From Fig. 2 we do clearly observe a gradual increase in amplitude, i.e. the transition process. At that the frequency evaluation becomes more accurate, but the time intervals are not clearly defined. Fig. 1, on the contrary, shows the fast increase in amplitude, but the frequency band does significantly expand. At the same time, clearly defined are the time intervals.

Another method of time-frequency analysis is this one of dynamic coefficient of transition K(j[omega], t) (DCT) [1], using Fourier transform technique applied to the pulse response with variable upper limit

[MATHEMATICAL EXPRESSION NOT REPRODUCIBLE IN ASCII],

where h(t)--linear circuit impulse characteristic.

It is advisable to use DCT when harmonic oscillations amplitude bouncing.

Fig. 3 shows the envelope fluctuations time-dependencies when the second order circuits analysis. The parameter [xi] does mean the signal deviation from the resonant frequency range.

[FIGURE 3 OMITTED]

[FIGURE 4 OMITTED]

Fig. 4 represents the circuit resonance parameters family obtained over time at various parameter metering scheduled instances.

Both Fig. 3 and 4 refer to a fixed time value

y = t/[[tau].sub.c],

where [[tau].sub.c]--circuit time constant.

Further developing the DCT we can analyze fluctuations at phase and frequency alternations.

The second form of DCT method represents the Turbovich method [1], serving in basis to analyze the linear frequency modulation (LFM)

[MATHEMATICAL EXPRESSION NOT REPRODUCIBLE IN ASCII],

where [MATHEMATICAL EXPRESSION NOT REPRODUCIBLE IN ASCII]--circuit transition stationary coefficient;

[K.sup.II] (j[omega]), [K.sup.IV] (j[omega])--respectively its 2nd and 4th derivatives by frequency;

[beta]--rate of LFM signal frequency readjustments.

Fig. 5 represents the family of second order circuit dynamic resonance parameters at various rate of LFM signal frequency readjustments [beta] = 2[delta][omega]/[[tau].sub.i], where 2[DELTA][omega]--width of frequency readjustment at impulse of [[tau].sub.i], duration. The resonance curve 1 refers to the stationary mode (frequency without changes). Readjustment velocity increased the curves are shifted to the readjustment side, expanding, and their height decreases.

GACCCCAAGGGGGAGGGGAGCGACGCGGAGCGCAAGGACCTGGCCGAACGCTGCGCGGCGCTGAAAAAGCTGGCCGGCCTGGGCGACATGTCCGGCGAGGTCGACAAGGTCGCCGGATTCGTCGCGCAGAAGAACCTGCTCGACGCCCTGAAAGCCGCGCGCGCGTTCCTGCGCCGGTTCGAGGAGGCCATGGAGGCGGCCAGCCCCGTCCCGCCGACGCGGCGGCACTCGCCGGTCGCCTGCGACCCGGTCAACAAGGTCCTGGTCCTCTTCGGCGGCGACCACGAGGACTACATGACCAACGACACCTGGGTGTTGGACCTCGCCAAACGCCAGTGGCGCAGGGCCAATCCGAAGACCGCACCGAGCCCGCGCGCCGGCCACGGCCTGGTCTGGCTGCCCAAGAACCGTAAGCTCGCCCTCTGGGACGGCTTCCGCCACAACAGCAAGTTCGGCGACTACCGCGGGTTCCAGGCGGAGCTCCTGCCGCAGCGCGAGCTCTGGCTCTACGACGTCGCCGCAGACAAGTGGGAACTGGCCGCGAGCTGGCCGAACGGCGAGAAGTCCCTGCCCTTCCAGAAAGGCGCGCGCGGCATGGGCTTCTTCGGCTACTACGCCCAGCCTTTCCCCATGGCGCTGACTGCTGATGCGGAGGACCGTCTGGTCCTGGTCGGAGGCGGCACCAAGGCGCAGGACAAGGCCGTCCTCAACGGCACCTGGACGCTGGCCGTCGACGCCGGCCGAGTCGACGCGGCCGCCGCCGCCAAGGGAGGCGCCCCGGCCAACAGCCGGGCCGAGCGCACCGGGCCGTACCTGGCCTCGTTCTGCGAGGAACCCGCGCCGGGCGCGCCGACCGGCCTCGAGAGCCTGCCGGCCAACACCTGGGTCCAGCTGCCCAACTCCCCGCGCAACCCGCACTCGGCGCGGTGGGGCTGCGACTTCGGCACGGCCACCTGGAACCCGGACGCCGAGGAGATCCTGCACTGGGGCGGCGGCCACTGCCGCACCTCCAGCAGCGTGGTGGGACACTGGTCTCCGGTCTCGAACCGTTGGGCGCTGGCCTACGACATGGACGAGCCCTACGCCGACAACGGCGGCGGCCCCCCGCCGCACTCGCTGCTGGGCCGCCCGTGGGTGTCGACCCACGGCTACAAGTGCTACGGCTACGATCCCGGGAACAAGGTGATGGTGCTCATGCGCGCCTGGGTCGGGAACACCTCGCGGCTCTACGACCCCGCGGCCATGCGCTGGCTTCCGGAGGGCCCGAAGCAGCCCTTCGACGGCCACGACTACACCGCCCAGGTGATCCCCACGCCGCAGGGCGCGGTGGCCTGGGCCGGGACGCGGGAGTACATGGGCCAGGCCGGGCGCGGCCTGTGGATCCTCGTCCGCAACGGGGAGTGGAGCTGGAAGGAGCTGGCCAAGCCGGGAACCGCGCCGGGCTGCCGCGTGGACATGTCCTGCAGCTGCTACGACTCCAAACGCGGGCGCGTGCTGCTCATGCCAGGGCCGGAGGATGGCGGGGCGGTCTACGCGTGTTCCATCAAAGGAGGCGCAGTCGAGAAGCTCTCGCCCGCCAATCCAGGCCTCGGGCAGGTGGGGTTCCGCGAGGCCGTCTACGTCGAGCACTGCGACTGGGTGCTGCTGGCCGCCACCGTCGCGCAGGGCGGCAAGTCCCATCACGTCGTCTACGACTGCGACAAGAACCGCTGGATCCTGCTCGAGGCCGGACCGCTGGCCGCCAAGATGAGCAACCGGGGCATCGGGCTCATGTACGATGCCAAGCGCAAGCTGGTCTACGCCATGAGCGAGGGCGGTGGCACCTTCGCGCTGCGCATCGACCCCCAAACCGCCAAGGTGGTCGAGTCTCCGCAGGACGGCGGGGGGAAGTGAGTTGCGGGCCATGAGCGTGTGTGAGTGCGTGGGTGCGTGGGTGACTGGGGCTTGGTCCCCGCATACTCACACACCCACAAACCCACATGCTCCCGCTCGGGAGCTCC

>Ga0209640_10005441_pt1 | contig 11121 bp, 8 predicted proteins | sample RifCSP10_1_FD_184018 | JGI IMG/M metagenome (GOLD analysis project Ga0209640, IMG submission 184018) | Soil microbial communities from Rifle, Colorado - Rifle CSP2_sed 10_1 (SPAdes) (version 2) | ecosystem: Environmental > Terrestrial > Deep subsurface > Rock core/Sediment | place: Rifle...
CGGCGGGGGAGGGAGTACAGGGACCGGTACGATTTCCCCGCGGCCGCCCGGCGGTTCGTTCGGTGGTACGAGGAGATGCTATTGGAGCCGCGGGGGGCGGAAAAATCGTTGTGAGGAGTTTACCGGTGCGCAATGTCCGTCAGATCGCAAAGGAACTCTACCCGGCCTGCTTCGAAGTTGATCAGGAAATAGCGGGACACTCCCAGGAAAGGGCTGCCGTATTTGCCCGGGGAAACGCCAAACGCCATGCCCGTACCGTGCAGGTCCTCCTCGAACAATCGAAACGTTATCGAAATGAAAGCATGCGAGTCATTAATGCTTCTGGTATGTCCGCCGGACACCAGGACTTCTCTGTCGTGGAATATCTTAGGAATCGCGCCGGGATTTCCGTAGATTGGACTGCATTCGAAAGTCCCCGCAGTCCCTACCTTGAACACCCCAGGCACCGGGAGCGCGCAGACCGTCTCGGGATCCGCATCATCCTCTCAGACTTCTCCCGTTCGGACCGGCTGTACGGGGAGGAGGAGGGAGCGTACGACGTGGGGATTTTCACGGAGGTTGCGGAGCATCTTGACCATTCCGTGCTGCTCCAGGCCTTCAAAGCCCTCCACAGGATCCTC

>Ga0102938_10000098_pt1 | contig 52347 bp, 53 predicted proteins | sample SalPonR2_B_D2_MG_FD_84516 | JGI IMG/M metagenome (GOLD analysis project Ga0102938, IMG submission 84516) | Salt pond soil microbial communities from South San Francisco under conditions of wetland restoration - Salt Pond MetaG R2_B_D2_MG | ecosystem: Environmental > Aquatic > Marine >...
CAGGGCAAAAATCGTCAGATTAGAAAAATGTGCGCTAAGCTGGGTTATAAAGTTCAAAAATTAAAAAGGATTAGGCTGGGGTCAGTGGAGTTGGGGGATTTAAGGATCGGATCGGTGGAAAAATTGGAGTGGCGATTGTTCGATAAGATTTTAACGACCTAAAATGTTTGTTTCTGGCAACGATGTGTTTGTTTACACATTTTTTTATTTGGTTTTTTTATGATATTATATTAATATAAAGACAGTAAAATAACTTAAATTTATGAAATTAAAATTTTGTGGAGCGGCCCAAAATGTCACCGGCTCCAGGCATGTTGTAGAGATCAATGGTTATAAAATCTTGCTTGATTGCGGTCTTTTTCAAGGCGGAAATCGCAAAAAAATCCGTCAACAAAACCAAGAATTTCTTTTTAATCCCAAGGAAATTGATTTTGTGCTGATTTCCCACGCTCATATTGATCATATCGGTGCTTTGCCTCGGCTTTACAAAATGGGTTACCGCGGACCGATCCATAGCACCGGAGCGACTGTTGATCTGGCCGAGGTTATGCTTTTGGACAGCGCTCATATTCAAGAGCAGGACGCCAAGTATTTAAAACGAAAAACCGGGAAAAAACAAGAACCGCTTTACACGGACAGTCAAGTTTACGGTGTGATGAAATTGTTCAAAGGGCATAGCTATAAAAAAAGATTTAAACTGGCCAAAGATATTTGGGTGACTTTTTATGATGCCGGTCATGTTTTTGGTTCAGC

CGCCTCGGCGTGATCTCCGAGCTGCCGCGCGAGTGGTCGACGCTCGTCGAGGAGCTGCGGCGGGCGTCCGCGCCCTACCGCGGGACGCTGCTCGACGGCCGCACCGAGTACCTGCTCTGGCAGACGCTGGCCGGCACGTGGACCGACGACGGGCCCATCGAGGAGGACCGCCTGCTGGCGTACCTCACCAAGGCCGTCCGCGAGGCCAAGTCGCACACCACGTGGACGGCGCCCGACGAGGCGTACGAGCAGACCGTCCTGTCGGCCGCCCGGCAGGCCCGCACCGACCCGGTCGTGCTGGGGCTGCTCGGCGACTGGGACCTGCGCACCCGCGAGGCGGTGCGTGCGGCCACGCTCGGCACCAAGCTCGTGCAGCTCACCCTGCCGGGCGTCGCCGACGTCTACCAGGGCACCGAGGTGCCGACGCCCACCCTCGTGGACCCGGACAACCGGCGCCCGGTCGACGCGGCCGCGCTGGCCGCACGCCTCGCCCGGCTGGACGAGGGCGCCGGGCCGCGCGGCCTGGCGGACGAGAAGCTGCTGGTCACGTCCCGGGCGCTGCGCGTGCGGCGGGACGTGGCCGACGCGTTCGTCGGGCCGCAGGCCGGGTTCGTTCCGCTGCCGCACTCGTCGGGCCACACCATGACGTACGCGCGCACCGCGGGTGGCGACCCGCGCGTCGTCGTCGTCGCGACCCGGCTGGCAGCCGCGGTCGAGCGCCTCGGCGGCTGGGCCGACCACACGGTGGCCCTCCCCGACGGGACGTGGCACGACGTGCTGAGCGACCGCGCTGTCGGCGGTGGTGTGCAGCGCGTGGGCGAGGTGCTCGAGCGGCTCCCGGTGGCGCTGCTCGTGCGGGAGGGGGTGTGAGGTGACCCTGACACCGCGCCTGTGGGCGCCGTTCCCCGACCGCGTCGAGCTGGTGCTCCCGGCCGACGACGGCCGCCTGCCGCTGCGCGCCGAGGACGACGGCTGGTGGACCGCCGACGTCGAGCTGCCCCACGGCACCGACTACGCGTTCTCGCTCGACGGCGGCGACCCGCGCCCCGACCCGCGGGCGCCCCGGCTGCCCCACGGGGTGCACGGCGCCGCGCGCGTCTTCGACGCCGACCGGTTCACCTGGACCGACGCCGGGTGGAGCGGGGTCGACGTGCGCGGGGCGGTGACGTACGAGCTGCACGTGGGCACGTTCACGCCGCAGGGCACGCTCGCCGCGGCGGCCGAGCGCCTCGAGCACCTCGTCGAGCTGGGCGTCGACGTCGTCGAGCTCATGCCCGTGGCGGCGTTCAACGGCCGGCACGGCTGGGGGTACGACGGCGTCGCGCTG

[FIGURE 5 OMITTED]

Results. The most developed from among frequency-time analysis methods is this one of wavelet transform where due to scaling (window width value introduced) a the WFT imperfections are eliminated. At that not only the window shifting for [tau] interval takes place, but also modified is the frequency-dependent scale at the expense of a coefficient. The wavelet transform spectrum is

[MATHEMATICAL EXPRESSION NOT REPRODUCIBLE IN ASCII],

where [??](t - [tau]/a) I is called the parent wavelet.

There exist numerous parent wavelets [2], and their selection depends onto a specific given problem to resolve.

Conclusions. Thus, presently the radio signals and circuits analysis when a dynamic state may can be implemented using different methods. The method selection depends on what parameters are required to be analyzed: frequency or time. In stationary signals analysis more convenient is the method of dynamic coefficient of transfer. Analysing non-stationary signals, in a narrow frequency range the preference should be given to the windowed Fourier transform, and when wide frequency range, to the wavelet transformations.

DOI 10.15276/opu.1.45.2015.23

References

[1.] Boashash, B. (2003). Time Frequency Signal Analysis and Processing: A Comprehensive Reference. Amsterdam; Boston: Elsevier.

[2.] Goswami, J.C. and Chan, A.K. (2011). Fundamentals of Wavelets: Theory, Algorithms, and Applications (2nd Ed.). Hoboken, N.J.: Wiley.

[3.] Filipsky, Yu.K. and Semenyuk, S.V. (2012). Analysis of the dynamic characteristics of analog and digital filters of arbitrary orders. Odes'kyi Politechnichnyi Universytet. Pratsi, 1, 163-0169.

[4.] Pavlov, A.N., Filatova, A.E. and Hramov, A.E. (2011). Time-frequency analysis of nonstationary processes: Concepts of wavelets and empirical modes. Izvestiya VUZ. Applied Nonlinear Dynamics, 19(2), 141-157.

[TEXT NOT REPRODUCIBLE IN ASCII]

Received November 19, 2014

Yu.K. Filipsky, DEng, Prof., A.R. Agadzhanyan, PhD, I.V. Svyryd, Master, Odessa National Polytechnic University

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Title Annotation: | ELECTRONICS RADIO ENGINEERING TELECOMMUNICATION FACILITIES |
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Author: | Filipsky, Yu. K.; Agadzhanyan, A.R.; Svyryd, I.V. |

Publication: | Odes'kyi Politechnichnyi Universytet. Pratsi |

Article Type: | Report |

Date: | Mar 1, 2015 |

Words: | 1312 |